I think you will be rewarded by taking the particle mass down to small levels like that. I personally call those little particles, “gravitons” but keep in mind they are only useful for everyday gravity, and not for inside a Large Hadron Collider or inside a neutron or quark star. I don’t want people to be held up with thinking the universe is forever too far away because the speed of light is fixed and “no one can break the speed of light barrier”. It is just too simplistic models of the vacuum. Clearly the vacuum is an almost perfect superfluid (almost zero viscosity or drag).

Solving the relativistic vacuum equations for a vehicle help to keep the perspective. If you sit outside things, it is much harder to model and change them. So literally imagining a vehicle near the light barrier will help make it easier to keep organized. Anything over 1/10th the speed of light and gravity (GW170817 showed they are identical, not just close, but identical. I used the network of superconducting gravimeters back in the early 2000’s to measure the speed of gravity using the sun and moon tidal signal as an exact reference.)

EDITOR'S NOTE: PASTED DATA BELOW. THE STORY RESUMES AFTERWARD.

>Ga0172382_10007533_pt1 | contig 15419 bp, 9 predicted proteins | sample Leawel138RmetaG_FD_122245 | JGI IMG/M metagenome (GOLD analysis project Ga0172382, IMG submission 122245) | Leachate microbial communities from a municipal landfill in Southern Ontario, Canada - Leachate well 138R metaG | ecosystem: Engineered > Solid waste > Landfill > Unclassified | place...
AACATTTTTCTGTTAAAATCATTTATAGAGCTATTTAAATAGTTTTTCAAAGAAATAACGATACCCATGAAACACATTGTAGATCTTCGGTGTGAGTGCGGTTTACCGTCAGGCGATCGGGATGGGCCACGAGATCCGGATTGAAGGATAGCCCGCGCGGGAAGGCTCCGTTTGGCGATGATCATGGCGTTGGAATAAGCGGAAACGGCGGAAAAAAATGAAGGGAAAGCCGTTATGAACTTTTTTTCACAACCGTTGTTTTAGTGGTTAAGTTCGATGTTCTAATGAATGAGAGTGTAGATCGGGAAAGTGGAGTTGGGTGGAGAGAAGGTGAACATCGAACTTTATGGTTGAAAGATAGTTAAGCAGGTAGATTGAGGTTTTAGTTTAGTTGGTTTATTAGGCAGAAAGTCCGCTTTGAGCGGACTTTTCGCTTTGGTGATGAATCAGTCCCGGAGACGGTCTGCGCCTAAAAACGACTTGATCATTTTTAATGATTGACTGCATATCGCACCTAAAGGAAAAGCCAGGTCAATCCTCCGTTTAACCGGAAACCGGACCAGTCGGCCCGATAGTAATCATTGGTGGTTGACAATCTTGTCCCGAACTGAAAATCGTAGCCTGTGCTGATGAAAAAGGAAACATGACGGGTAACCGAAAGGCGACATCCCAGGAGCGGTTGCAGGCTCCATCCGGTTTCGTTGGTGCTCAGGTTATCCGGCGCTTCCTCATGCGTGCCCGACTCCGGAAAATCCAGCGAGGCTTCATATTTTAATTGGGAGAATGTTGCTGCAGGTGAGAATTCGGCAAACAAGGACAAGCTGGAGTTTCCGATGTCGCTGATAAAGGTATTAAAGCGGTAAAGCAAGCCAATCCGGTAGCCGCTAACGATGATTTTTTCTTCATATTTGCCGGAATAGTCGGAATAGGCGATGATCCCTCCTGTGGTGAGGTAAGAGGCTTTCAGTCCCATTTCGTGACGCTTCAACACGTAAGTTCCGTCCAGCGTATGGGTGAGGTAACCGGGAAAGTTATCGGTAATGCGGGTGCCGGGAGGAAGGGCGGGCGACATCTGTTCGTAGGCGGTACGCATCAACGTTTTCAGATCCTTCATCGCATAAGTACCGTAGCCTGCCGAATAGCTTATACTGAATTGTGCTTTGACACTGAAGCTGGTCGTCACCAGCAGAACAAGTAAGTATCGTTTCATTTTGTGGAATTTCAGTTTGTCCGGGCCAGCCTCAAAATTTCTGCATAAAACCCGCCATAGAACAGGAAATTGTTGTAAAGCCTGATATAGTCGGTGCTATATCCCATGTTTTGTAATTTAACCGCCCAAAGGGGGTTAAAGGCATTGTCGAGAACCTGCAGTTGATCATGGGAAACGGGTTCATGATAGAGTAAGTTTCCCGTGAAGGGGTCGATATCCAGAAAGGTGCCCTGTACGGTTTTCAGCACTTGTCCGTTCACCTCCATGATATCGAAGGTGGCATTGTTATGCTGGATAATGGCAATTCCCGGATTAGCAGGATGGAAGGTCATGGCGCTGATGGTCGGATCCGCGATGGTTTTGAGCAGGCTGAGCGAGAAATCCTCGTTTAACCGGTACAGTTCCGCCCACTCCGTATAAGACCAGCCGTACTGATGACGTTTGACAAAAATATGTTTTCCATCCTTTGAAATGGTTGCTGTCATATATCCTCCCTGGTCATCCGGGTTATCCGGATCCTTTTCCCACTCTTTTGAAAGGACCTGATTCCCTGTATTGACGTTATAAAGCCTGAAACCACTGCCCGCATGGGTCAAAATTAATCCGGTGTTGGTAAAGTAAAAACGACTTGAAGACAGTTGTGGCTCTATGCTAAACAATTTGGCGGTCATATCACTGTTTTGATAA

I have worked on the gravitational potential of the earth for almost five decades now. And I routinely have to take into account the rate of change of clocks over the earth because of the changing gravitational potential from the sun, moon, earth changes, planets and human things. The time dilation equations are identically the Mach equations for a compressible fluid. I can extend that to include time dilation from magnetic, electric and electromagnetic fields now. It is just the corresponding energy density fields acting inside masses of particular density, and having cross-sections and resonances for particular states in the matter used. If it is a car, or bulk material, or biological system, or liquid or anything occupying a volume, it can be scanned for acoustic, magnetic, electromagnetic and kinetic response in 3D as a function of frequency and timing. The reason I am hopeful for “gravitational engineering” is that the sensors and computers are fast enough and low cost enough to measure and control the required fields in real time. And there is enough spare exacomputer time to solve the equations and check it for real problems.

Richard Collins, Director, The Internet Foundation

Geng,

I wrote you an email, but I want you to know I sent it. Check your spam folders too.

I found your paper on “Large solutions for compressible Euler equations” at http://people.ku.edu/~g828c364/application/Euler.pdf and started reading some of your other work. I feel you are looking for something. So I wanted to offer some suggestions.

I have gotten in the habit of posting my messages to people in my personal work area. That is at /?p=1497. If you don’t want me to tell people about your work, just tell me.

“compressible Euler equations” shows up on the Internet 109,000 places. There are hundreds of variations of that term and related models. I try to find and classify and organize everything on the Internet.

Richard Collins, Director, The Internet Foundation